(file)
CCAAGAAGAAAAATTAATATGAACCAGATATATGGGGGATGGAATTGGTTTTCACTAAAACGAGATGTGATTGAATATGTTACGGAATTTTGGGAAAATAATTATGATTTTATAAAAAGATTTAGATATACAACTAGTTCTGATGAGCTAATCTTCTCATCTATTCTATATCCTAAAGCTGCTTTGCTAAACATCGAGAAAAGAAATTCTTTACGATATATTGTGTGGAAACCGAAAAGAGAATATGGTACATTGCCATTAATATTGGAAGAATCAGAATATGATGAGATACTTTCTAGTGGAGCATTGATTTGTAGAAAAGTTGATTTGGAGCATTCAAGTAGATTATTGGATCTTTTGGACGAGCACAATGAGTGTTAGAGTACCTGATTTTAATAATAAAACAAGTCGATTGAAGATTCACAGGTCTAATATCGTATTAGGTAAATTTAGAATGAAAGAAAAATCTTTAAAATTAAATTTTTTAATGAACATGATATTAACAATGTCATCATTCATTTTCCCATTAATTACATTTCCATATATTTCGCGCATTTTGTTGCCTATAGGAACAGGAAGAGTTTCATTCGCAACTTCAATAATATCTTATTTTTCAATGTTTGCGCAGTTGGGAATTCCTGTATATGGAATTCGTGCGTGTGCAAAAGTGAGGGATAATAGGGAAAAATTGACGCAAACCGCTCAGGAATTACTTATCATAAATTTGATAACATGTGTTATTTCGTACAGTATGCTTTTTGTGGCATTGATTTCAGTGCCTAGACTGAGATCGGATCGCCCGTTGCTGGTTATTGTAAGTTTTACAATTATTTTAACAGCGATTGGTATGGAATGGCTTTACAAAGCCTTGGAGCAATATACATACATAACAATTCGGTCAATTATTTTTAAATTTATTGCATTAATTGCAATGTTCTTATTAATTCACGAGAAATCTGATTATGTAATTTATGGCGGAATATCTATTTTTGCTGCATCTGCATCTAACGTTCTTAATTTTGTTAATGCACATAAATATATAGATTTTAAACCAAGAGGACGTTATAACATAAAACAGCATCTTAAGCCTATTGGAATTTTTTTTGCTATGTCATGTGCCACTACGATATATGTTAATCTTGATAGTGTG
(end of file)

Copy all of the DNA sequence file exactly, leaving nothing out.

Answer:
CCAAGAAGAAAAATTAATATGAACCAGATATATGGGGGATGGAATTGGTTTTCACTAAAACGAGATGTGATTGAATATGTTACGGAATTTTGGGAAAATAATTATGATTTTATAAAAAGATTTAGATATACAACTAGTTCTGATGAGCTAATCTTCTCATCTATTCTATATCCTAAAGCTGCTTTGCTAAACATCGAGAAAAGAAATTCTTTACGATATATTGTGTGGAAACCGAAAAGAGAATATGGTACATTGCCATTAATATTGGAAGAATCAGAATATGATGAGATACTTTCTAGTGGAGCATTGATTTGTAGAAAAGTTGATTTGGAGCATTCAAGTAGATTATTGGATCTTTTGGACGAGCACAATGAGTGTTAGAGTACCTGATTTTAATAATAAAACAAGTCGATTGAAGATTCACAGGTCTAATATCGTATTAGGTAAATTTAGAATGAAAGAAAAATCTTTAAAATTAAATTTTTTAATGAACATGATATTAACAATGTCATCATTCATTTTCCCATTAATTACATTTCCATATATTTCGCGCATTTTGTTGCCTATAGGAACAGGAAGAGTTTCATTCGCAACTTCAATAATATCTTATTTTTCAATGTTTGCGCAGTTGGGAATTCCTGTATATGGAATTCGTGCGTGTGCAAAAGTGAGGGATAATAGGGAAAAATTGACGCAAACCGCTCAGGAATTACTTATCATAAATTTGATAACATGTGTTATTTCGTACAGTATGCTTTTTGTGGCATTGATTTCAGTGCCTAGACTGAGATCGGATCGCCCGTTGCTGGTTATTGTAAGTTTTACAATTATTTTAACAGCGATTGGTATGGAATGGCTTTACAAAGCCTTGGAGCAATATACATACATAACAATTCGGTCAATTATTTTTAAATTTATTGCATTAATTGCAATGTTCTTATTAATTCACGAGAAATCTGATTATGTAATTTATGGCGGAATATCTATTTTTGCTGCATCTGCATCTAACGTTCTTAATTTTGTTAATGCACATAAATATATAGATTTTAAACCAAGAGGACGTTATAACATAAAACAGCATCTTAAGCCTATTGGAATTTTTTTTGCTATGTCATGTGCCACTACGATATATGTTAATCTTGATAGTGTG